Tags: Exclusive Interviews | Russia | Steve Malzberg Show | Ukraine Revolution | Leon Aron | Putin | Russia

Russian Scholar: Putin Needs to Protect Ukraine Oil and Gas

By Cathy Burke   |   Friday, 18 Jul 2014 07:48 PM

While America and Europe consider what will likely be "biting" sanctions against Russia for the Malaysian airline missile strike, Russia's Vladimir Putin is probably considering talks to ensure "the blood line of the Russian economy" – oil and gas from Ukraine – isn't jeopardized, Russian studies scholar Leon Aron said Friday.

Aron, of the American Enterprise Institute, told "The Steve Malzberg Show" on Newsmax TV the United States and Europeans "even as we speak, are talking about new sanctions."

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"And in the wake of this truly international outrage, those are going to be very strong, very painful sanctions," Aron said. "I don't think we really need to catch Putin with a smoking gun on this. Nobody's going to find the tape of him ordering the strike or anybody from the Kremlin. … The tragedy of it is that nobody in the Kremlin may have even ordered it. ... The next steps maybe as early as next week are going to be more sanctions and probably truly biting sanctions on Russia."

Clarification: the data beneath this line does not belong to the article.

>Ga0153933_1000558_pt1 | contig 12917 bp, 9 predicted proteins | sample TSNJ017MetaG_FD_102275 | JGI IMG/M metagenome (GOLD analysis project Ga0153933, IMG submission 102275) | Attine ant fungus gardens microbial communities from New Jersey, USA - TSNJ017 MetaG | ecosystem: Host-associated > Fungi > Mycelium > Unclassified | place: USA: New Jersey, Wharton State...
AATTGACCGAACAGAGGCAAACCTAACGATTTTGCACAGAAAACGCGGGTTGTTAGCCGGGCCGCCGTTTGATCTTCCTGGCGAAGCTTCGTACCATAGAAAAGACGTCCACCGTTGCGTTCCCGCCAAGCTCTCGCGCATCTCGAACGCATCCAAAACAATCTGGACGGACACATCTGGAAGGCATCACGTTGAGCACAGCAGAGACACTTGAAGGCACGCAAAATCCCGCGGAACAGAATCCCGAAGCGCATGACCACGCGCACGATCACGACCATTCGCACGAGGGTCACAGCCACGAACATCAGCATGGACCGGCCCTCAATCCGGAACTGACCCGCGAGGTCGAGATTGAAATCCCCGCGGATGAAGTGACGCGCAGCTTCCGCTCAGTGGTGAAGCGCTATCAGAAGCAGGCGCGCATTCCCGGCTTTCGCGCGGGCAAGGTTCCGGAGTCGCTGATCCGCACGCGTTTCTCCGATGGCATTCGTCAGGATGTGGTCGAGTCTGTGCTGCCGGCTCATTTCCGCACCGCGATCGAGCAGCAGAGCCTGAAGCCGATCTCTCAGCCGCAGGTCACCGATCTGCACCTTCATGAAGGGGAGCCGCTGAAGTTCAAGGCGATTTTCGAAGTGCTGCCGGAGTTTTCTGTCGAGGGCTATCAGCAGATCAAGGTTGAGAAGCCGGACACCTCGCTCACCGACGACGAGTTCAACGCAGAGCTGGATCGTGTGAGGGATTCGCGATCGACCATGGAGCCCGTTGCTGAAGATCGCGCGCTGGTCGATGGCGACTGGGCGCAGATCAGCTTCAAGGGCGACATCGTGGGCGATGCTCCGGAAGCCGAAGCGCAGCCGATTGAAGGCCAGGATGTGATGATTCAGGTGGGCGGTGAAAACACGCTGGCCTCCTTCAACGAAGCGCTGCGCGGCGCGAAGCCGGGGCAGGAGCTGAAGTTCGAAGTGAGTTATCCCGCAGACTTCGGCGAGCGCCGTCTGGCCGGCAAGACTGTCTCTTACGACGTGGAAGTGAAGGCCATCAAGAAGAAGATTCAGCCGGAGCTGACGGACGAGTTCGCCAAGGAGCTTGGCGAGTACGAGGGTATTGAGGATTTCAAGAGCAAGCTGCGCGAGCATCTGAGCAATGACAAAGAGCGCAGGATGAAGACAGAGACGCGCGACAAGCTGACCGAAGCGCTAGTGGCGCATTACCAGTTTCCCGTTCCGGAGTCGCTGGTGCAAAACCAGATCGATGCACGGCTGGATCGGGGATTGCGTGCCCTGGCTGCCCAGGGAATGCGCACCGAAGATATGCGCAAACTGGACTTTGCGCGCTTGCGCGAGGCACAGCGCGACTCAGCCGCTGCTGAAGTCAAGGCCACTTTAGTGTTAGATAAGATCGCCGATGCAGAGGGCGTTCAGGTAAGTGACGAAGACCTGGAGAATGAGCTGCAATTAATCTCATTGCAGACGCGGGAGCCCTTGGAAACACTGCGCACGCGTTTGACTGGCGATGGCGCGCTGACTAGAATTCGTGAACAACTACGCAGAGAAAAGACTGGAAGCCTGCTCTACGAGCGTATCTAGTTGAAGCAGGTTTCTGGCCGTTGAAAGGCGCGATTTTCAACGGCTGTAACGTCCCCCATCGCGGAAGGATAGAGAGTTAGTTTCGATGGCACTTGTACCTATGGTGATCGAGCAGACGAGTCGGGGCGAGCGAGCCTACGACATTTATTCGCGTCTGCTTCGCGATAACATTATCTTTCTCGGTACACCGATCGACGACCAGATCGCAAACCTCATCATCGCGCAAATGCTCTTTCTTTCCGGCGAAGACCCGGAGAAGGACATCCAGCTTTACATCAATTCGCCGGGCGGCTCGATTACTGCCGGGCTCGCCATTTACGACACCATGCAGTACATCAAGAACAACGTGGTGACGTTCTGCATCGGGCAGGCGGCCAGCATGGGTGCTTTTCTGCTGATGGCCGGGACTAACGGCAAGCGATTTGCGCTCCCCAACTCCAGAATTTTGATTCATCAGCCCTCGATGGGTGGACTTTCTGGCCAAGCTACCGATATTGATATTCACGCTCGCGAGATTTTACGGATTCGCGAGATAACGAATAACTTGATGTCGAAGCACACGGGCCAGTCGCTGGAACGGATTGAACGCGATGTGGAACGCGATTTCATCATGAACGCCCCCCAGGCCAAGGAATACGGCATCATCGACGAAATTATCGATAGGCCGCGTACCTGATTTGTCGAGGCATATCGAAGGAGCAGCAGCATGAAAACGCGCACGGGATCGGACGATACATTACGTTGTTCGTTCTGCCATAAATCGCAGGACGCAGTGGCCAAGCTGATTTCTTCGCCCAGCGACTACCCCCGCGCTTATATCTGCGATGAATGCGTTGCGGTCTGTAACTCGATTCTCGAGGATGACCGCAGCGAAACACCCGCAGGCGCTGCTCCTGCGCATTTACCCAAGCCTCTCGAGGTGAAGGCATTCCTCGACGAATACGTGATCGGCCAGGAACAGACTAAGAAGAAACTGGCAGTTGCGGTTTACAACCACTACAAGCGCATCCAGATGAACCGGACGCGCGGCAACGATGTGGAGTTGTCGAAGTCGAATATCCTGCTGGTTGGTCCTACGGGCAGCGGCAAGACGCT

But Russia has concerns at home, as well, Aron said.

"Given the domestic political stakes, he is not going to abandon the [separatist] rebels" in Ukraine suspected to have been behind the attack, Aron said. "He may … show who is the boss and in fact maybe even move Russian troops across the border despite the sanctions. Or, he may listen to some of his advisers … telling him to cool it because if it starts really hitting the blood line of the Russian economy, which is oil and gas, then it truly will deprive the state of money."

Aron also believes Putin will begin negotiations in Ukraine.

"This would be for Putin an ideal solution because it saves his face domestically – which is the most important thing for him because he's heading for presidency for life – and it keeps the international community sort of at bay," he said.

As for culpability, Aron said "it doesn't really matter" who ordered the tragic missile strike.

If "it was a shot from the rebel-held territory, it doesn't really matter whether it was ordered by Russia or it was done by the rebels themselves, bottom line is that Russia is responsible for recklessly giving the rebels this type of equipment, truly sophisticated, extremely powerful, and extremely lethal and for supporting them in this whole war," he said.

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